Guardian

The rise of Mohamed Salah


Mohamed Salah has a claim to be one the best players in the world on current form. He is one of the most recognisable players on the planet. But how did he get to this point? Alex Stewart charts Salah’s rise from a small village in northern Egypt, avoiding military service, and being rejected by Chelsea, to becoming Premier League and Champions League winner, and captaining his country. Illustrated by Philippe Fenner.
YouTube

Notorious match-fixer Solti’s game of fine margins echoes down the years


Liverpool – Ron Yeats
“For Liverpool, Wednesday’s Champions League tie against Internazionale will inevitably conjure memories of 1965. Leading 3-1 from the first leg of their first European Cup semi-final, Liverpool went to San Siro and lost 3-0 in a game that players insist was fixed. The first Inter goal was scored direct from a free-kick they believed to be indirect, the second after the ball was nicked from the goalkeeper Tommy Lawrence as he bounced it before clearing. …”
Guardian – Jonathan Wilson

Premier League without VAR: Arsenal in Champions League places; Everton soar to safety


“It’s now five long years since Arsenal last played in the Champions League, and in fact this season is their first without any kind of European football since 1995-96. Mikel Arteta is trying to put that right, but finds his team in sixth place which, at best, is only going to be good enough for a place in the Europa League — where the Gunners were marooned for the past four seasons. But ESPN can reveal that without the decisions of the VAR, Arsenal would already be sitting pretty in fourth spot and dreaming of that place back among Europe’s elite. This season we’re looking at all VAR (video assistant referee) decisions across the Premier League, and seeing how they might have affected the outcome of games. …”
ESPN (Video)

Tactical Analysis: Jürgen Klopp’s Borussia Dortmund


“After spending the start of the decade in the shadow of the Premier League and La Liga, German football enjoyed a resurgence in the mid-2010s. 2013 saw an all-German Champions League Final between Jürgen Klopp’s Borussia Dortmund and Jupp Heynckes’ Bayern Munich, whilst the following year saw Joachim Löw’s Die Mannschaft write their names into the history books with the World Cup trophy in Brazil. When Klopp took charge of Dortmund in 2008, the club was in a financial hole and had been nothing more than a modest, lower-half side, finishing 13th in the previous season under manager Thomas Doll. Klopp, then 41, rejected interest from Bayern Munich to captain the ship at the Signal Iduna Park. …”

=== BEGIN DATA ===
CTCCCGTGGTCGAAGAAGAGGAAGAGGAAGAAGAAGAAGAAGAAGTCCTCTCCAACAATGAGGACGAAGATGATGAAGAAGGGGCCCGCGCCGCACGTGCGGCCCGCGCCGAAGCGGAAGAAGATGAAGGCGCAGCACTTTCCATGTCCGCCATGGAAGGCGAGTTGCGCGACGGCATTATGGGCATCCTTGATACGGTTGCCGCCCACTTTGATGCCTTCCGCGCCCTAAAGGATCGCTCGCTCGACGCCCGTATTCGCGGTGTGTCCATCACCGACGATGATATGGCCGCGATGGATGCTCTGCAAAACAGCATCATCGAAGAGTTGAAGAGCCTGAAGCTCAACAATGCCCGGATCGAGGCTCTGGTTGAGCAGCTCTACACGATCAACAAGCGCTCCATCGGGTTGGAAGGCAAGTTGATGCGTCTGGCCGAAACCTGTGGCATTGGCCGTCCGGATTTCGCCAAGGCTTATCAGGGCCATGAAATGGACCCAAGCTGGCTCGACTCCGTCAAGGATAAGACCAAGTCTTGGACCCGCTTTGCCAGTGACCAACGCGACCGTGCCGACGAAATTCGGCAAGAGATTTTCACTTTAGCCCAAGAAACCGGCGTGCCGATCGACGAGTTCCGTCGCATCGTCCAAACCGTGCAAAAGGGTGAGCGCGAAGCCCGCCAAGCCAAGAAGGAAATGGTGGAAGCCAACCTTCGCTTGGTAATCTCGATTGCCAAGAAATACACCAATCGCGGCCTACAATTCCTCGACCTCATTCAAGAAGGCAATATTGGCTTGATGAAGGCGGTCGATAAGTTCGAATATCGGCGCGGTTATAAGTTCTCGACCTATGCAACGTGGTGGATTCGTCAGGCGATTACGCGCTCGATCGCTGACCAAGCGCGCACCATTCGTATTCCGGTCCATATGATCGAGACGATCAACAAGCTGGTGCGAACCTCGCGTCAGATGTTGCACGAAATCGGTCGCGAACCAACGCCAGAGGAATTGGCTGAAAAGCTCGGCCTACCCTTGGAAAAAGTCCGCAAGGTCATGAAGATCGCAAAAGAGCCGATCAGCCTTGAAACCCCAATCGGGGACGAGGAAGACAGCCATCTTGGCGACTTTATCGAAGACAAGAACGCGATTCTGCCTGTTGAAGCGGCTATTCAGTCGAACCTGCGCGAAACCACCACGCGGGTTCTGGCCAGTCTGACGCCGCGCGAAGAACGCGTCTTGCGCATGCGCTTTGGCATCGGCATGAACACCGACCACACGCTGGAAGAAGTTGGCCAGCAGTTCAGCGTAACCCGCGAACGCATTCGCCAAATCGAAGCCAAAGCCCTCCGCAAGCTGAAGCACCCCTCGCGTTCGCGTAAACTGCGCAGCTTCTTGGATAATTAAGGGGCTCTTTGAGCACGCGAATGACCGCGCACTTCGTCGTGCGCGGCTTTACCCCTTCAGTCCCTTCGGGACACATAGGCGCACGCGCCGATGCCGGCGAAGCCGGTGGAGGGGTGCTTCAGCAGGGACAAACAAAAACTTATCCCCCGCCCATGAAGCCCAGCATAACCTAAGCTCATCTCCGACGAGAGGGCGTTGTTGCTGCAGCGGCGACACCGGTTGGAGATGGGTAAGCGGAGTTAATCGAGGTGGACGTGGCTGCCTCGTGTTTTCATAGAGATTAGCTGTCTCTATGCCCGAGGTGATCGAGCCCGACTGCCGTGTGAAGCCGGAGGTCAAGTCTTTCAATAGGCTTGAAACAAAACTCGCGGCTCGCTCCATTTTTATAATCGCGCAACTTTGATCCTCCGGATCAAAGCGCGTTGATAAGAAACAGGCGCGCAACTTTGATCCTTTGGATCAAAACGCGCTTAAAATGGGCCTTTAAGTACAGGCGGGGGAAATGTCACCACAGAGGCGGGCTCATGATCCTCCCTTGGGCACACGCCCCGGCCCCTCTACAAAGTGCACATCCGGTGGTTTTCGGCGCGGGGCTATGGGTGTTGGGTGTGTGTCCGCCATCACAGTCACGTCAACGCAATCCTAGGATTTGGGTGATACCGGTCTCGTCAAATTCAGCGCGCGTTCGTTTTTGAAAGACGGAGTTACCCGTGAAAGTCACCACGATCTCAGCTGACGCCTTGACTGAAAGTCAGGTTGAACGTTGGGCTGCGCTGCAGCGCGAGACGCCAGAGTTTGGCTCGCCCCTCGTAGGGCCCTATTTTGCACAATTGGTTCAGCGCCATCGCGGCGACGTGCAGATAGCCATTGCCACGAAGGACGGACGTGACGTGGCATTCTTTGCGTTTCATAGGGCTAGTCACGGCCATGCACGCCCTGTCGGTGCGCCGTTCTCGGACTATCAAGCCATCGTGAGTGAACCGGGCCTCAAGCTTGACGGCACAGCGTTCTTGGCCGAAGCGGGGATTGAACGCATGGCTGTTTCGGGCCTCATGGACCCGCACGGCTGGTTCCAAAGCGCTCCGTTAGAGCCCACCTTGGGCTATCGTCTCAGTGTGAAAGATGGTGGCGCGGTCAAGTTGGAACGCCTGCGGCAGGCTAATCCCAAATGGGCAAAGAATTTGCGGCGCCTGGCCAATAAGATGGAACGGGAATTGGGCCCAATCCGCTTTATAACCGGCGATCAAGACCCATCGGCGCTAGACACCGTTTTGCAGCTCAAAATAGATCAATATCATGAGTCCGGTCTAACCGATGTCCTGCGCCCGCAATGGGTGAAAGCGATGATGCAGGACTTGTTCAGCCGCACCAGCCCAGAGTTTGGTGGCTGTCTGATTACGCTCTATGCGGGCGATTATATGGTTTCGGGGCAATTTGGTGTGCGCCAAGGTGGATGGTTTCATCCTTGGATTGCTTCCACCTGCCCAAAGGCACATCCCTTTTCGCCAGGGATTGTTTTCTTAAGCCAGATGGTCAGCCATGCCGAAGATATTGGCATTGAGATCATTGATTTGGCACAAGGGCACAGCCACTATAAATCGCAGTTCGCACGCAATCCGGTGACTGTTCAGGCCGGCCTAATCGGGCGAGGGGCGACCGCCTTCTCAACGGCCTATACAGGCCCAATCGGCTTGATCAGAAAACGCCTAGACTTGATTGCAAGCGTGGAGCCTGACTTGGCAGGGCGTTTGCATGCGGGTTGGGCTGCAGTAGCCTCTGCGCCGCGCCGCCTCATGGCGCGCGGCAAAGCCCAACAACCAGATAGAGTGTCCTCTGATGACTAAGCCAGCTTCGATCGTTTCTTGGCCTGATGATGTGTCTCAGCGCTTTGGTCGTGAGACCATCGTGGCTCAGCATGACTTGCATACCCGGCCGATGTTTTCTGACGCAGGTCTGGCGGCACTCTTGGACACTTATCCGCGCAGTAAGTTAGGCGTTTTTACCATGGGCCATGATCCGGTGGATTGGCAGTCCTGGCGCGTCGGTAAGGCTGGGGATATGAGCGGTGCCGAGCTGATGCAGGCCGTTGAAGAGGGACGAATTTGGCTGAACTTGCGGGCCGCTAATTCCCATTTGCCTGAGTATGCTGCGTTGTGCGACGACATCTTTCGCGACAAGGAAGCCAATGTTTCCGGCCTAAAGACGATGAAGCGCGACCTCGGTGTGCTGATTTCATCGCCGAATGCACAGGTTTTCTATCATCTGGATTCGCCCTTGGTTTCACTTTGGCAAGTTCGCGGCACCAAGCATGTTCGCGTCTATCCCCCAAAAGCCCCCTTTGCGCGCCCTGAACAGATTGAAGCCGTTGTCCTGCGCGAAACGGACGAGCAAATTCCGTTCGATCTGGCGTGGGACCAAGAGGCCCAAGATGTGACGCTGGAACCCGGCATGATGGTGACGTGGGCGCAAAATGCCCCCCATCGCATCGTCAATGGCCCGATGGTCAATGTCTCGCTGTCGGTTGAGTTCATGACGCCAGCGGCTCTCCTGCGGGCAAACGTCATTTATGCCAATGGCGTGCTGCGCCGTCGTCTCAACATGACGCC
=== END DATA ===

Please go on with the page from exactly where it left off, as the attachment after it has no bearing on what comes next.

Breaking the Lines (Video)

Querulous Queiroz and his histrionic Egypt have the smarts to outwit Senegal


“Mohamed Salah against Sadio Mané, two great Liverpool forwards going head-to-head in Sunday’s Africa Cup of Nationsfinal. It’s the headline clash of Egypt against Senegal, the meeting of the most successful side in African history and a team that has never lifted the trophy. But to focus on them would be misleading: although both have had an influence late in games, neither Senegal nor Egypt could be said to be teams based around their attacking talent. There is an unavoidable sense that even to focus on the football is itself uncomfortable, given the tragic events of a fortnight ago when eight fans were trampled to death outside Stade Olembé, where the final will be staged. The quarter-final at the venue was moved, but after a review it was decided Thursday’s semi-final should be played there. …”
Guardian – Jonathan Wilson
Guardian – Lions, Panthers and Pharaohs: the best photos from the Africa Cup of Nations
BBC – Senegal 0 Egypt 0, Senegal win 4-2 on penalties
The Athletic – Vote Salah: Why does Liverpool’s superstar struggle for global acclaim?

The Making of Jurgen Klopp


We all know how Jurgen Klopp has turned Liverpool FC into a behemoth of a football club, and how he broke Bayern Munich’s monopoly of German football with his Borussia Dortmund team. But little is known about his origins at Mainz. How he was thrust into a team without a manager, how he made a relegation favourite of the second tier into a Bundesliga competitor, and how he reinvented the german-footballing-style. This is the story of Jurgen Klopp at Mainz, told by Seb Stafford-Bloor. Illustrated by Alice Devine.